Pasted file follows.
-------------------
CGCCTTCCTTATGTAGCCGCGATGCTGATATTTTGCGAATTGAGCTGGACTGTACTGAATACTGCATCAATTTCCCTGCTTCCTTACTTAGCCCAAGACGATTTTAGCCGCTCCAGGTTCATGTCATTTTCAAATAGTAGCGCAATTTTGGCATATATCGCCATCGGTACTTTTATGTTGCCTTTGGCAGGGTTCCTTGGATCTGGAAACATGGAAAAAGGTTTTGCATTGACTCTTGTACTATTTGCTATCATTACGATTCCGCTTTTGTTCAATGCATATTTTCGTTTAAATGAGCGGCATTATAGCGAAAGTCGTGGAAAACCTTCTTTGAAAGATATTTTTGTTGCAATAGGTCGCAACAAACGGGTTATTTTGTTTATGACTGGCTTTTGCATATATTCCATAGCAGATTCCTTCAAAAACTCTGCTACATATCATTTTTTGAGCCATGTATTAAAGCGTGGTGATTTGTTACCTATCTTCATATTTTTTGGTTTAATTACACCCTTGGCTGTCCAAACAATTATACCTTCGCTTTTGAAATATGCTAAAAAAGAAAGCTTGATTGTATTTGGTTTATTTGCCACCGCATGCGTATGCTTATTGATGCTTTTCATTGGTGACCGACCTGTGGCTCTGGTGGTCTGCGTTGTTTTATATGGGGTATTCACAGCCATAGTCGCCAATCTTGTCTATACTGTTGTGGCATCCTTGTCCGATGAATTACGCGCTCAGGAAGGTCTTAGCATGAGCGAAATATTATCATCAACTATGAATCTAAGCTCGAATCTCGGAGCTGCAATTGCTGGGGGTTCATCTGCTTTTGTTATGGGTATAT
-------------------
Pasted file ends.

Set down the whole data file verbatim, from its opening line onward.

CGCCTTCCTTATGTAGCCGCGATGCTGATATTTTGCGAATTGAGCTGGACTGTACTGAATACTGCATCAATTTCCCTGCTTCCTTACTTAGCCCAAGACGATTTTAGCCGCTCCAGGTTCATGTCATTTTCAAATAGTAGCGCAATTTTGGCATATATCGCCATCGGTACTTTTATGTTGCCTTTGGCAGGGTTCCTTGGATCTGGAAACATGGAAAAAGGTTTTGCATTGACTCTTGTACTATTTGCTATCATTACGATTCCGCTTTTGTTCAATGCATATTTTCGTTTAAATGAGCGGCATTATAGCGAAAGTCGTGGAAAACCTTCTTTGAAAGATATTTTTGTTGCAATAGGTCGCAACAAACGGGTTATTTTGTTTATGACTGGCTTTTGCATATATTCCATAGCAGATTCCTTCAAAAACTCTGCTACATATCATTTTTTGAGCCATGTATTAAAGCGTGGTGATTTGTTACCTATCTTCATATTTTTTGGTTTAATTACACCCTTGGCTGTCCAAACAATTATACCTTCGCTTTTGAAATATGCTAAAAAAGAAAGCTTGATTGTATTTGGTTTATTTGCCACCGCATGCGTATGCTTATTGATGCTTTTCATTGGTGACCGACCTGTGGCTCTGGTGGTCTGCGTTGTTTTATATGGGGTATTCACAGCCATAGTCGCCAATCTTGTCTATACTGTTGTGGCATCCTTGTCCGATGAATTACGCGCTCAGGAAGGTCTTAGCATGAGCGAAATATTATCATCAACTATGAATCTAAGCTCGAATCTCGGAGCTGCAATTGCTGGGGGTTCATCTGCTTTTGTTATGGGTATAT